Like others who have worked for him and with him, I agree with those interviewed about his “independent streak’’. As an editor, he made judgments about news reports from a purely journalistic point of view, not beholden to anyone or anything. Unlike other editors and those in top management, he doesn’t move within their circles playing tennis or golf. He kept to a “professional approach’’ so much that he wouldn’t take calls from management on a Sunday. He also “distrusted’’ministerial briefings and would send a representative in his place. (In Reluctant Editor, he ranged a lot more on this point about briefings being a kind of gag on journalists).
I would add that from Balji, I learnt to front-edit, that is, decide on what would be the news focus of the day even before the day unfolds. It was about reporting “what our readers would want to know next’’, a tabloid approach rather than the broadsheet method of generally waiting for news to “happen’’.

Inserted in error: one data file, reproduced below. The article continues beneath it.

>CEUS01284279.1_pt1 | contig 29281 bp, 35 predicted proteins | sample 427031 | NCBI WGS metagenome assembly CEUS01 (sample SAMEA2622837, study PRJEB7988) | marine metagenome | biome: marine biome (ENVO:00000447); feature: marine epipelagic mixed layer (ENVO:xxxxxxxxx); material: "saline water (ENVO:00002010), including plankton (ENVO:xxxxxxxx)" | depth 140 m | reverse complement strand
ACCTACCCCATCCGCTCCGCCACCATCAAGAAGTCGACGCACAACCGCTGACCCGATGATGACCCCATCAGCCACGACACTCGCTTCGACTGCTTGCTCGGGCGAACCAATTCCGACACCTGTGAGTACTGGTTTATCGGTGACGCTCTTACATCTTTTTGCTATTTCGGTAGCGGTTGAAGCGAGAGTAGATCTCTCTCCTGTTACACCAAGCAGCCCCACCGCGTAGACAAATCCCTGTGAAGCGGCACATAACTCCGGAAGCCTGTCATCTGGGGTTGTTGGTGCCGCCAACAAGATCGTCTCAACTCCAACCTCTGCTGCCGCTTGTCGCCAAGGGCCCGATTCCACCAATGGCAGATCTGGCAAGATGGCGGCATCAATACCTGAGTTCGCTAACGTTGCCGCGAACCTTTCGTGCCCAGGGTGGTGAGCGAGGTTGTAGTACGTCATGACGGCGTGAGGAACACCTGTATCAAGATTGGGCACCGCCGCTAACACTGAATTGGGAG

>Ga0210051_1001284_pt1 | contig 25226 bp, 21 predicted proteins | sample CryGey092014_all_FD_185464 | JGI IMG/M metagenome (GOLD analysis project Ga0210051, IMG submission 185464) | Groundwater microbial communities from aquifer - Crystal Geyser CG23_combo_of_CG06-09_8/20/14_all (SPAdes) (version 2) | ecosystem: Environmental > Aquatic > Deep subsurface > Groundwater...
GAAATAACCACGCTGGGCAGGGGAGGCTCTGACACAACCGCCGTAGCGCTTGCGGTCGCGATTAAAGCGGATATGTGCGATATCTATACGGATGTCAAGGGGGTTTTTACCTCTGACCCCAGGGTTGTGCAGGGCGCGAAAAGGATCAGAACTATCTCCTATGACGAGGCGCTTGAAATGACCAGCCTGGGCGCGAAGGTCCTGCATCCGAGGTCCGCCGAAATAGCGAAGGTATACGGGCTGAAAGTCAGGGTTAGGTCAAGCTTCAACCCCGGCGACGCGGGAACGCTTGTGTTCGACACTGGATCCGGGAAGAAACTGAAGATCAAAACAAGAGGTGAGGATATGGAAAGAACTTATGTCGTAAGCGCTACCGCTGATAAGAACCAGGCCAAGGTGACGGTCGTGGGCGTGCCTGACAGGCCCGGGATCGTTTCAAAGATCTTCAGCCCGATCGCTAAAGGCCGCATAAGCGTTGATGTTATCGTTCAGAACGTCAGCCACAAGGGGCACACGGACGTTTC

Most interesting were his views on Singapore politics, especially the political leaders’ handling of the Covid-19 pandemic which he described as “a lack of decisive leadership’’.
At the risk of over-summarising, I would describe his political views like this:
He is disappointed in the 4G leadership. No one seems to have surfaced among the rest to display decision-making prowess, especially during the Covid-19 crisis. (Note that this book was written before the anointing of Lawrence Wong). This indecisiveness permeates every level of society, which is obsessed with the materialistic “upgrading’’ mentality. Leaders are not in sync with the younger generation, and the People’s Action Party should treat the results of the 2020 General Election as a warning to work harder at winning back the hearts and minds of voters.
“From my perspective, Singaporeans are constantly reminded that, in a hostile world, only the PAP leadership has the experience and wherewithal to guide the Singapore ship safely to shore.